How is Curley described?

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William Delaney | (Level 3) Distinguished Educator

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The most telling description of Curley is given to George by Candy in Chapter Two of the short novel in the following two direct quotes.

"That's the boss's son," he said quietly. "Curley's pretty handy. He done quite a bit in the ring. He's a lightweight, and he's handy."

"Well . . . tell you what. Curley's like a lot of little guys. He hates big guys. He's alla time picking scraps with big guys. Kind of like he's mad at 'em because he ain't a big guy. You seen little guys like that, ain't you? Always scrappy?"

Throughout the rest of the story Curley's behavior is in keeping with Candy's wise assessment of his character. Curley has an inferiority complex because of his small size. In attempting to compensate, he has trained to be a boxer and has developed an aggressive personality. No doubt he goes in for body building along with the kinds of exercises that boxers typically engage in, such as jogging, bag-punching, and rope-skipping.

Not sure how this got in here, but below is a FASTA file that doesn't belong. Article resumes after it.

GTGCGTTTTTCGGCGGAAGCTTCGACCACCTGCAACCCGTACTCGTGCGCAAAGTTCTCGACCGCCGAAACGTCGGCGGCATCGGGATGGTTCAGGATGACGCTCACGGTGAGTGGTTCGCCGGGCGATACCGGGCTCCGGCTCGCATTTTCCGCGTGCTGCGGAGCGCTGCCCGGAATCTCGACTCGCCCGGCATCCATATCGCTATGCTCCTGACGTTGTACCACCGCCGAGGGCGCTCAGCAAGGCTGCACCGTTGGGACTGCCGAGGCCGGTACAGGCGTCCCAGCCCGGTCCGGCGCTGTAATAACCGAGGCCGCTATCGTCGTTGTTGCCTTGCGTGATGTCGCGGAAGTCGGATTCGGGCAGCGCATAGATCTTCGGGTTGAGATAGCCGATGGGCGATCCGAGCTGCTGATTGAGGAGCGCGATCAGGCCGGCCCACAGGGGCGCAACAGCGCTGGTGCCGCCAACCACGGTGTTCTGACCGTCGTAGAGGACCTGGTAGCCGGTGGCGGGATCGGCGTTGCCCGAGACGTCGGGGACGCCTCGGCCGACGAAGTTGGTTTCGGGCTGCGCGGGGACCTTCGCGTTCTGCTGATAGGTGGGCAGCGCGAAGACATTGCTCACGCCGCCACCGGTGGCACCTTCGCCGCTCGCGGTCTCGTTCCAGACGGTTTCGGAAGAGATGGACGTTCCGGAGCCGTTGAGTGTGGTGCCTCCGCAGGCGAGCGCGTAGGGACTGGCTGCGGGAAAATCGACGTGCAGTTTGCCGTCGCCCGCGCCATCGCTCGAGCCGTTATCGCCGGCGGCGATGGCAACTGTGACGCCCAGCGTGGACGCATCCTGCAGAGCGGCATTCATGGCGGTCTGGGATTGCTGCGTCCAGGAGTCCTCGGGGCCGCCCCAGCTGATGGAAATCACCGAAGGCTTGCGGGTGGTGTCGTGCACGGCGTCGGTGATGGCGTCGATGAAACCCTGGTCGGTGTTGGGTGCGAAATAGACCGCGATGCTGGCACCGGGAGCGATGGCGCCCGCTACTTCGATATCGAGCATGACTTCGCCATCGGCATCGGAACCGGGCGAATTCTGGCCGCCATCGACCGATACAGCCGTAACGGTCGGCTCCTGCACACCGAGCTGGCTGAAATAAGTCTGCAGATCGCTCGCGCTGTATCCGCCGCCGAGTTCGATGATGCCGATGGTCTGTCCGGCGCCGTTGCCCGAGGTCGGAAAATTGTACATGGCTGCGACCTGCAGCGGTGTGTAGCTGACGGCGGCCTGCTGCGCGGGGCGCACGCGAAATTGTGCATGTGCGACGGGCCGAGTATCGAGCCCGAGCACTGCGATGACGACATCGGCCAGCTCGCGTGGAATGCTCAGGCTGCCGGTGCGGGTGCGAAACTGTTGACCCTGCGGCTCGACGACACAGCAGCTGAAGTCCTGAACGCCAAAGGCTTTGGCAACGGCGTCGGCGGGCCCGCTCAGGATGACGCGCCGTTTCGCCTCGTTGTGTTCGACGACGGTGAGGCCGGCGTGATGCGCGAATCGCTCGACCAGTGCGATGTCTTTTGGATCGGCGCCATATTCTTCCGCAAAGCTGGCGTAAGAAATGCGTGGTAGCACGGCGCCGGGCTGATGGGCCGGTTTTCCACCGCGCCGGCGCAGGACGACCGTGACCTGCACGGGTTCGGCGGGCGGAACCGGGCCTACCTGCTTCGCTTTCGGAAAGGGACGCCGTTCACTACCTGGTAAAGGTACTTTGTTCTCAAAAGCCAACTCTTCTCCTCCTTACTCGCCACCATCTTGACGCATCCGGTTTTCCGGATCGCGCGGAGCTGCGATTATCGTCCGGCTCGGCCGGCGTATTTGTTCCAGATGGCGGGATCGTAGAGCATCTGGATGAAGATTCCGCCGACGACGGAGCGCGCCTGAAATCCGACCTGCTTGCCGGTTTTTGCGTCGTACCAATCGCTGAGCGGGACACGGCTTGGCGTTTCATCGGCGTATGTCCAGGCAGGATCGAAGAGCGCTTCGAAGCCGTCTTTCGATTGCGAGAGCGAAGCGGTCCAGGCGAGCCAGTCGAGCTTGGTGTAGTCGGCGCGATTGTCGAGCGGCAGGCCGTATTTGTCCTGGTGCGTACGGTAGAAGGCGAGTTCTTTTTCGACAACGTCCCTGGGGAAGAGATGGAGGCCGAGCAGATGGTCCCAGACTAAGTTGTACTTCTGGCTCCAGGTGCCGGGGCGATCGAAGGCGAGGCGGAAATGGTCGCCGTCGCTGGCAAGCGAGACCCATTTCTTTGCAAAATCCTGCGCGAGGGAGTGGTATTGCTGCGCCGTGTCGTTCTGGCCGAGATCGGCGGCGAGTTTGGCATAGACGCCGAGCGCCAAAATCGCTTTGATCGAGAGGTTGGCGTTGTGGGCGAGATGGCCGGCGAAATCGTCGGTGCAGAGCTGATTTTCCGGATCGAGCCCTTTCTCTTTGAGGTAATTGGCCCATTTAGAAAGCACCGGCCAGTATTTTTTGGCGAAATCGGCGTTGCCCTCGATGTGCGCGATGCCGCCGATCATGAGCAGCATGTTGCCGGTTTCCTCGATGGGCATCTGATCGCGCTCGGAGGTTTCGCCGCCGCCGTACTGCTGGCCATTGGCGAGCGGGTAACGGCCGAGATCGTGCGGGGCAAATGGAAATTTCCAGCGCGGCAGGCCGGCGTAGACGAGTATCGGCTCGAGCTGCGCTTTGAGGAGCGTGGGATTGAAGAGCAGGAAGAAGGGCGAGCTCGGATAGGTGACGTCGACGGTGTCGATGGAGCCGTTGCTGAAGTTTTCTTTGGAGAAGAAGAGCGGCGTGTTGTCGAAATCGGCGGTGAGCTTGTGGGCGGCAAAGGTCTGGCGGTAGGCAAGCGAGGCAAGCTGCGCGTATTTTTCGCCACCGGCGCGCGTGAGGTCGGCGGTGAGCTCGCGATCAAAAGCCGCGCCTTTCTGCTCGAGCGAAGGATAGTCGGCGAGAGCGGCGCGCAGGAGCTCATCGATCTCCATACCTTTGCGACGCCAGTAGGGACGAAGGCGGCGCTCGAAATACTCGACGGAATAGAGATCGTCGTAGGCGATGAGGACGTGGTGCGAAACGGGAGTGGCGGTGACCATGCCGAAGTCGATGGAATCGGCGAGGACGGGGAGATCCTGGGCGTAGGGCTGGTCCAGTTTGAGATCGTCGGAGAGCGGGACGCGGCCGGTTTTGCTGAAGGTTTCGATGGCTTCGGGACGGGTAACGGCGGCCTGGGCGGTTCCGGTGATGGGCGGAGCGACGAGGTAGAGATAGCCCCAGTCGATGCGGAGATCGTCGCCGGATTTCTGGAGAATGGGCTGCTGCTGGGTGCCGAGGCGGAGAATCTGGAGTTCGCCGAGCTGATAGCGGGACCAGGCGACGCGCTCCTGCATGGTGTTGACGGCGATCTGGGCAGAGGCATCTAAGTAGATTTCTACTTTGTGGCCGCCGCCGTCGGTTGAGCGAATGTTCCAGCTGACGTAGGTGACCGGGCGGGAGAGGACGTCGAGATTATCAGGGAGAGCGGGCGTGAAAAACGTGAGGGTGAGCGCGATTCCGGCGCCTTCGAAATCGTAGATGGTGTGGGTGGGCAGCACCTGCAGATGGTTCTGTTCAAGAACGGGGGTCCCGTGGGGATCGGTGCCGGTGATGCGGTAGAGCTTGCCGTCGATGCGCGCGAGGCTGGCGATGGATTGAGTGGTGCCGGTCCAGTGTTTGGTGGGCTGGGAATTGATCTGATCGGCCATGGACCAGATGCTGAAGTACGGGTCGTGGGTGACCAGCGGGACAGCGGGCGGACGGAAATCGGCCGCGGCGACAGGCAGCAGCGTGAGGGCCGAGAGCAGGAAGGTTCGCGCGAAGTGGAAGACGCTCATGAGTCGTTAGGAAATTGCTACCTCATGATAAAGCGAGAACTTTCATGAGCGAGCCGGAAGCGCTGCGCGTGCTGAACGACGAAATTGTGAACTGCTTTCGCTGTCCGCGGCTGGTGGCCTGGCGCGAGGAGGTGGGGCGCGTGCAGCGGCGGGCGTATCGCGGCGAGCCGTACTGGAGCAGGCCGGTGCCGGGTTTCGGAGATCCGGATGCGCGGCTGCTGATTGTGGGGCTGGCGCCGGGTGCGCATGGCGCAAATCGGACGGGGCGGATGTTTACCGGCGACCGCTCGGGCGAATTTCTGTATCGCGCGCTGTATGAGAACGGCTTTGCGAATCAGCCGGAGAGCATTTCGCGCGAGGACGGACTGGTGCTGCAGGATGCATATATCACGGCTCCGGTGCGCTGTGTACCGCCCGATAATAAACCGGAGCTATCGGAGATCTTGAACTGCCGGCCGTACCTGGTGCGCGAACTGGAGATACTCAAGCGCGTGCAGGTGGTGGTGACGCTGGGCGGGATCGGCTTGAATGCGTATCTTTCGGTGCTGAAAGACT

His wife appears to be a very young girl, possibly only sixteen. Such a marriage would seem to be in keeping with Curley's inferiority complex; he might feel inadequate to relate to an older woman. He is extremely jealous and possessive because he senses his bride does not love or respect him, which happens to be true. She only married him to escape from her home where, like many another teenage girl, she wasn't getting along with her mother.


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